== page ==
Regardless, Calhoun and Trout will have to carry a lot of the load.
For Trout, it's nothing new.
Consider: Since his first full season in 2012, Trout has compiled a 37.8 WAR, highest in the Majors by a wide margin. In that four-year span, the Angels, as a team, have compiled a 156.6 WAR. So, Trout alone has made up more than 24 percent -- for a club that used an average of 50 players per season in that window.
Still only 24, Trout is the first player ever to finish within the top two in Most Valuable Player Award voting in each of his first four seasons. But his RBI total dipped from 111 in 2014 to 90 in 2015, merely because of diminished opportunities. Trout received only 126 plate appearances with runners in scoring position, a number topped by 129 other players.
The key to the Angels' offense -- and their playoff hopes, perhaps -- will be to maximize Trout's opportunities. And that's where Calhoun comes in.
Calhoun has quickly established himself as an essential piece of the Angels' foundation. Last year, he won his first Gold Glove Award and belted a career-best 26 home runs. But that also came at the expense of a strikeout total that jumped to 164, which caused his on-base percentage to drop -- meaning fewer RBI chances for Trout.
"I want to focus on getting on base and being able to score a lot of runs," Calhoun said earlier this offseason. "That's what I want to do; I want to score, however that may be. This past season, I think my plate discipline could've been better."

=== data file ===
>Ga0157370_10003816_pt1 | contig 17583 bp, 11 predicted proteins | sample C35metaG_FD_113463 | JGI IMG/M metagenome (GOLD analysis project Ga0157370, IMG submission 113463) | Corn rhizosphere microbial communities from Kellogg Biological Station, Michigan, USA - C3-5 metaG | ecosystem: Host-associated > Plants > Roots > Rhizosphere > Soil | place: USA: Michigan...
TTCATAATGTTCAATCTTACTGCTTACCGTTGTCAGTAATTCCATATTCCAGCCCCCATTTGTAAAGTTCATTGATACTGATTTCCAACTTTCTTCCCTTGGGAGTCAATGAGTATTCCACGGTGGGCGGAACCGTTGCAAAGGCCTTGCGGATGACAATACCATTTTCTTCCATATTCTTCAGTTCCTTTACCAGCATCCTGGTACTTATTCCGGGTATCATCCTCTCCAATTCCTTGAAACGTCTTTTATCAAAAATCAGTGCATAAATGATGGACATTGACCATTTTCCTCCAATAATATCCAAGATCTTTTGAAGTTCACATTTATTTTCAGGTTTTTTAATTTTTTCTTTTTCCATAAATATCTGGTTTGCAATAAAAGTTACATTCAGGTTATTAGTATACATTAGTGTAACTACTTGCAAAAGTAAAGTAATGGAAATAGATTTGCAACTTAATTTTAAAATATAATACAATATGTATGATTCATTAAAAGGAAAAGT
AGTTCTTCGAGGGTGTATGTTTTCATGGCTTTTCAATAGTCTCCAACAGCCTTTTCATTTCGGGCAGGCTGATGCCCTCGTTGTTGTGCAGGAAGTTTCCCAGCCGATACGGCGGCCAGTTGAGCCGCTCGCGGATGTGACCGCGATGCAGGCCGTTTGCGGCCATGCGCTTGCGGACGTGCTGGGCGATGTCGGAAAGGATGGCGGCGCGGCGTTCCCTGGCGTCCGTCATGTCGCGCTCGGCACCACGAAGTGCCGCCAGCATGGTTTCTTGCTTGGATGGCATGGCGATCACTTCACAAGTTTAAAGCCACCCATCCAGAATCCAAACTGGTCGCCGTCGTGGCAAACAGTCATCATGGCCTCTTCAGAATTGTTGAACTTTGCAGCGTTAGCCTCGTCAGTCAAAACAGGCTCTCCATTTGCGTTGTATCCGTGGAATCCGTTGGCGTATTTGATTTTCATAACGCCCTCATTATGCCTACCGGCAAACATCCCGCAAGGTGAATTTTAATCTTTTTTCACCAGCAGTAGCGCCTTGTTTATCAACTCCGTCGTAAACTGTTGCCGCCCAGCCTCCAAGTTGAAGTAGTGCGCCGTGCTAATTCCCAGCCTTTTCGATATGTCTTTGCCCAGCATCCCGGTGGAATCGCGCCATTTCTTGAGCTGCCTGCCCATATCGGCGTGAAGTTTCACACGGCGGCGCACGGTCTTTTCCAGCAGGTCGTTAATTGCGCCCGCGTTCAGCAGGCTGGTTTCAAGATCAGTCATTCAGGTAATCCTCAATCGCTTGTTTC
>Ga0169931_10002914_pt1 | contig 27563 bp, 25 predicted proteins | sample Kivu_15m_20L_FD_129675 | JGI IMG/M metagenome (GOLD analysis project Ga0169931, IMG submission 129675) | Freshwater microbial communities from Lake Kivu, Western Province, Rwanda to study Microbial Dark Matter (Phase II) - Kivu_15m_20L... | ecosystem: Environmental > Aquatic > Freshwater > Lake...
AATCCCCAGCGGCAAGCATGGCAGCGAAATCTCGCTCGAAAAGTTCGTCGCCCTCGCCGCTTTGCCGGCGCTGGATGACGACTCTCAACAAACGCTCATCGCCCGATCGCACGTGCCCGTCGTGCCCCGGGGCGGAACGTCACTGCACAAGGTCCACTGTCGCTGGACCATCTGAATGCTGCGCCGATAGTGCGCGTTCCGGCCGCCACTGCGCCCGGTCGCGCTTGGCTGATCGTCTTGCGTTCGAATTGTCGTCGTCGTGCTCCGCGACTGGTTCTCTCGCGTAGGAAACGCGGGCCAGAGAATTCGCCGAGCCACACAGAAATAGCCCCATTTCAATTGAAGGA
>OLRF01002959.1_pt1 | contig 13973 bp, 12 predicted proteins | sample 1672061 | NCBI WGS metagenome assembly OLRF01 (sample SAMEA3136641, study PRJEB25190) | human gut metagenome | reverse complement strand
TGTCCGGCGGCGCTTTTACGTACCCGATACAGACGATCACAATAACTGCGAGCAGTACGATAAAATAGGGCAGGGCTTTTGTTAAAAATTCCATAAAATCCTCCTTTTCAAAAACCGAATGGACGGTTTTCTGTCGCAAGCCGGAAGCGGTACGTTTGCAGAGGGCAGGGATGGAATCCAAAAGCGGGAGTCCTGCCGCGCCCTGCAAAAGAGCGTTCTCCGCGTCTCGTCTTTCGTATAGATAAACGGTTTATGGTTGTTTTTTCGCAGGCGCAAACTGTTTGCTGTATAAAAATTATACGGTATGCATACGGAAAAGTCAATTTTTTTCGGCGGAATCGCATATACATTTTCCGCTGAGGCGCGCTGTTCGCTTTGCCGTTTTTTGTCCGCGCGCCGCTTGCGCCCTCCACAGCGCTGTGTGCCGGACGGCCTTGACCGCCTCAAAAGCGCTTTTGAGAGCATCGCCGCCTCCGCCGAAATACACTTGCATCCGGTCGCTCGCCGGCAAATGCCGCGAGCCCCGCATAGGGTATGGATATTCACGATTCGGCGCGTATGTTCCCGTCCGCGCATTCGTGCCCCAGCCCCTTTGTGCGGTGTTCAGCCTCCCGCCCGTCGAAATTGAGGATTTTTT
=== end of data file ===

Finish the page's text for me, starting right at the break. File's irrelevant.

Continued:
Beyond the active roster Todd Cunningham, a switch-hitter selected off waivers from the Braves in October, could also factor into the outfield mix. The 26-year-old has played in 47 Major League games and batted .261/.325/.337 in Triple-A last year. He is perceivably in competition with left-handed-hitting first baseman Ji-Man Choi for the final bench spot. Neither can be optioned to Triple-A.
Rafael Ortega, signed to a non-guaranteed contract Dec. 1, is an interesting guy to watch. The 24-year-old left-handed hitter was once one of the Rockies' top prospects until injuries got in the way. He holds a .288/.355/.399 slash line throughout his Minor League career, stealing 192 bases in 703 games, but was let go by the Cardinals in November. He has options remaining.
Jahmai Jones is the best outfield prospect in the Angels' system, ranked seventh overall by MLBPipeline.com. The Angels drafted Jones out of high school in the second round of last year's Draft, then watched him bat .244/.330/.344 as a 17-year-old in their rookie-level affiliate. Jones obviously still has a long way to go, but he has quick hands and great athleticism.
Nick Buss, Quintin Berry and Andrew Brown were all signed to Minor League contracts and will report with the Major League club in Spring Training, as will farmhand Chad Hinshaw. Buss and Berry -- owner of the AL record for most consecutive stolen bases without getting caught -- are both left-handed hitters with speed. Brown and Hinshaw are right-handed power hitters.